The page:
• Every time they contact you, they must identify themselves and give you the original creditor's name and address.
  • They must let you know that you have a right to contest the debt.
  • They must be able to offer proof that the debt exists.

Dispelling common bankruptcy myths

If you find yourself snowed under with debt, your heart probably sinks every time you hear the phone ring. You probably dread checking the mailbox every day and you live in fear of others finding out what trouble you're in. You might have considered bankruptcy, but you're concerned about how it would look or you're worried you'd have to give up everything.

If that sounds like you, this post will bring you some good news. Forget what you've heard. Here are some of the hard facts about bankruptcy:

Alternatives to foreclosure

The thought of losing the place you have called home for years can make anyone feel stressed and worried. Maybe the bills have gotten out of hand and debts have continued to grow, and as a result, made mortgage payments more and more difficult to make on time. When this happens, it is only a matter of time before foreclosure starts to become a reality and you may start looking for alternatives that will allow you to keep your home and avoid being left homeless.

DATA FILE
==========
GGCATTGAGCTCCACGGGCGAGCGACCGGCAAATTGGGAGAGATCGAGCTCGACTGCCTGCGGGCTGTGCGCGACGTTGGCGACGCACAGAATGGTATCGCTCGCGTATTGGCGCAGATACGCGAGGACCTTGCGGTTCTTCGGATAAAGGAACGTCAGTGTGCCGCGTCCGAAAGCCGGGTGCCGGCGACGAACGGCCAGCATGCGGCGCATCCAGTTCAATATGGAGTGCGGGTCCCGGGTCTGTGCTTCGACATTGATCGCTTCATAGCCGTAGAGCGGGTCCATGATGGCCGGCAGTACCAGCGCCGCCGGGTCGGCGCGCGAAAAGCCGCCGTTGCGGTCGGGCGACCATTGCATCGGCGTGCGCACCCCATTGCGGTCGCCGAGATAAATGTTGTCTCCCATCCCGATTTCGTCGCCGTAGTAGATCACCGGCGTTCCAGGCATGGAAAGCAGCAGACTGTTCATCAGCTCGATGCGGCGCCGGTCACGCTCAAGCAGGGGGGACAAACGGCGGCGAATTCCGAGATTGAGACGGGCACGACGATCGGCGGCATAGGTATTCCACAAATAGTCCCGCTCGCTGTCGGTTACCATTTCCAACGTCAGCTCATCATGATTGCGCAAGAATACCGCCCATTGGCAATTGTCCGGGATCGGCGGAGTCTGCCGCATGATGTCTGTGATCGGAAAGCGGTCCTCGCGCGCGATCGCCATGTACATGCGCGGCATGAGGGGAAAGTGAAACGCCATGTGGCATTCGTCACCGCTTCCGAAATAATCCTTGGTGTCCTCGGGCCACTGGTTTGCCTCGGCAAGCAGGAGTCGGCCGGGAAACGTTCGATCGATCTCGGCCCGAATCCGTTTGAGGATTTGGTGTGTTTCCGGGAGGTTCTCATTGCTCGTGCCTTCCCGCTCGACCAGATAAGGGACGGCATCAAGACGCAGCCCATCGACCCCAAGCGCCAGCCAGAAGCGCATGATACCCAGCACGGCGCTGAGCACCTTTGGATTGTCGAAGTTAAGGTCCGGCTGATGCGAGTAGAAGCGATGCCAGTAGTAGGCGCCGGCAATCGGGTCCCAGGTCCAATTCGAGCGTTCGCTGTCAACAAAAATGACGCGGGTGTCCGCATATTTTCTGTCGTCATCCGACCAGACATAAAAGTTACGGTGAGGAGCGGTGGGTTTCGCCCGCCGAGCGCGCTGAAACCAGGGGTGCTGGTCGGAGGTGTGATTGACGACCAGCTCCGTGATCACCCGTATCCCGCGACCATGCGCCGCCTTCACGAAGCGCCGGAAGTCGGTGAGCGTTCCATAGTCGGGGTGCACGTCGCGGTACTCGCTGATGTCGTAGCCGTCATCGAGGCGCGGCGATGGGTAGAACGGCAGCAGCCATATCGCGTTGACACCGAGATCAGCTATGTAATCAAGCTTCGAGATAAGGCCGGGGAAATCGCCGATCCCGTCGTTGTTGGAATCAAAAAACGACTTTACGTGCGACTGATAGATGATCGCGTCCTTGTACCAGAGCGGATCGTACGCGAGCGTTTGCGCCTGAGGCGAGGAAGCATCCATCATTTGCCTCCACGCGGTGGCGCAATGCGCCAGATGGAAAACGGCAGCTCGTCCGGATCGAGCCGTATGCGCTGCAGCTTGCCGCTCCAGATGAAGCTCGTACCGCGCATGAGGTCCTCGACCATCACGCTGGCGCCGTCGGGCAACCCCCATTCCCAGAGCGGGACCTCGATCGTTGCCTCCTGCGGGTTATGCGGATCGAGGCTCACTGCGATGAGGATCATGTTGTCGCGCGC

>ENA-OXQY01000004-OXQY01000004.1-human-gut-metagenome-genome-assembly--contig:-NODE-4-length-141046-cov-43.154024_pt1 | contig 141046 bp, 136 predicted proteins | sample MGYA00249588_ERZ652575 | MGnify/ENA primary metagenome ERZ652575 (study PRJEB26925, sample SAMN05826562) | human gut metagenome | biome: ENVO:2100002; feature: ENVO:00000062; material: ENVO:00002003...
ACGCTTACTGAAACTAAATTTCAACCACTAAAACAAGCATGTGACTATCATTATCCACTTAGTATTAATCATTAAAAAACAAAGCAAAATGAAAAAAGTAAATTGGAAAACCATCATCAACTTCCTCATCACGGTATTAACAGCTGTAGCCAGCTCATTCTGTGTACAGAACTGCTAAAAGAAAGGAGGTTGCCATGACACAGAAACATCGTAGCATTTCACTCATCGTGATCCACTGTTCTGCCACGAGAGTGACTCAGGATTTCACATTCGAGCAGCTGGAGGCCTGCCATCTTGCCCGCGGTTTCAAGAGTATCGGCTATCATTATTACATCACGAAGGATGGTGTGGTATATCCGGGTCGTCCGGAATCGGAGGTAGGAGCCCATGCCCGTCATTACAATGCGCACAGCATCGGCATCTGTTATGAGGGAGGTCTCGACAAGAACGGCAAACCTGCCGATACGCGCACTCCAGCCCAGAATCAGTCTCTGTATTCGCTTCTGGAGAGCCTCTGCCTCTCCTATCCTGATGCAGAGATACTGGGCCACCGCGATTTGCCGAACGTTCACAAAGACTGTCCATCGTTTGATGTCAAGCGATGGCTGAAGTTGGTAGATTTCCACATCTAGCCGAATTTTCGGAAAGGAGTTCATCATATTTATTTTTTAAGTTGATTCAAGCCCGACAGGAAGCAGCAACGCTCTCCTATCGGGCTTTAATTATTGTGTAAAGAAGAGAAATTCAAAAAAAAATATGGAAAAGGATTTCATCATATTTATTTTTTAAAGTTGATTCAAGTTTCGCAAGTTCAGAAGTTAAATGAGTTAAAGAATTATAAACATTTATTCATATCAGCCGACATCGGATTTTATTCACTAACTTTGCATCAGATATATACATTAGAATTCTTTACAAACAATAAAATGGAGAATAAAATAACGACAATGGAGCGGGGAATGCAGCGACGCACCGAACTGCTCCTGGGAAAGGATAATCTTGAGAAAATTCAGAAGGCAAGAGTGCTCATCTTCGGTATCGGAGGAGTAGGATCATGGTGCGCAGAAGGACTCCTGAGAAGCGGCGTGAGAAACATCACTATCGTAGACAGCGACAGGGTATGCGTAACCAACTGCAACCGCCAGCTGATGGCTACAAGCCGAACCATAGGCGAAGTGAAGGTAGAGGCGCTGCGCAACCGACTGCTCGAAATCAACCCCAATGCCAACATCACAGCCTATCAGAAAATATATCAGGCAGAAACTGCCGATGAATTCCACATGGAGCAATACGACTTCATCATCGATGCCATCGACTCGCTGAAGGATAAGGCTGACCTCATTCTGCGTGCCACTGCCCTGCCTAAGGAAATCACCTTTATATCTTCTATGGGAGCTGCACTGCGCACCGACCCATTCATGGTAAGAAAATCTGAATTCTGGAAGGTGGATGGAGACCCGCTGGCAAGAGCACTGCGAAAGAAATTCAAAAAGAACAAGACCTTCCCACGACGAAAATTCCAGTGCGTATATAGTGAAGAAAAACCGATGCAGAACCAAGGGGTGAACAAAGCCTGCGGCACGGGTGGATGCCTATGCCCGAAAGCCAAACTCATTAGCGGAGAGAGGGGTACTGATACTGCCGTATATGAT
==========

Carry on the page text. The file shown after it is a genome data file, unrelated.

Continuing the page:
The following are alternatives to foreclosure:

  • Partial claim. The arrangement of a one-time payment obtained from the FHA- Insurance fund that brings your mortgage current and allows you to make payments.
  • Forbearance. The temporary suspension or reduction of your mortgage payments.
  • Mortgage modification. The refinancing or extension of the mortgage loan terms.

What debts are considered required debts in Chapter 13?

When you have decided that bankruptcy is the best solution to your financial struggles, you may have let out a sigh of relief knowing that your issues with debt will soon be in the past. A lot of people assume that filing bankruptcy, specifically Chapter 13, will save them from all of their debts, but assuming this would be wrong. In fact, when you file for Chapter 13, there are a few debts that are considered required, meaning they must be repaid.

The following debts are considered required debts when filing Chapter 13:

  • Tax liens.
  • Vehicle loan.
  • Child support.
  • Alimony.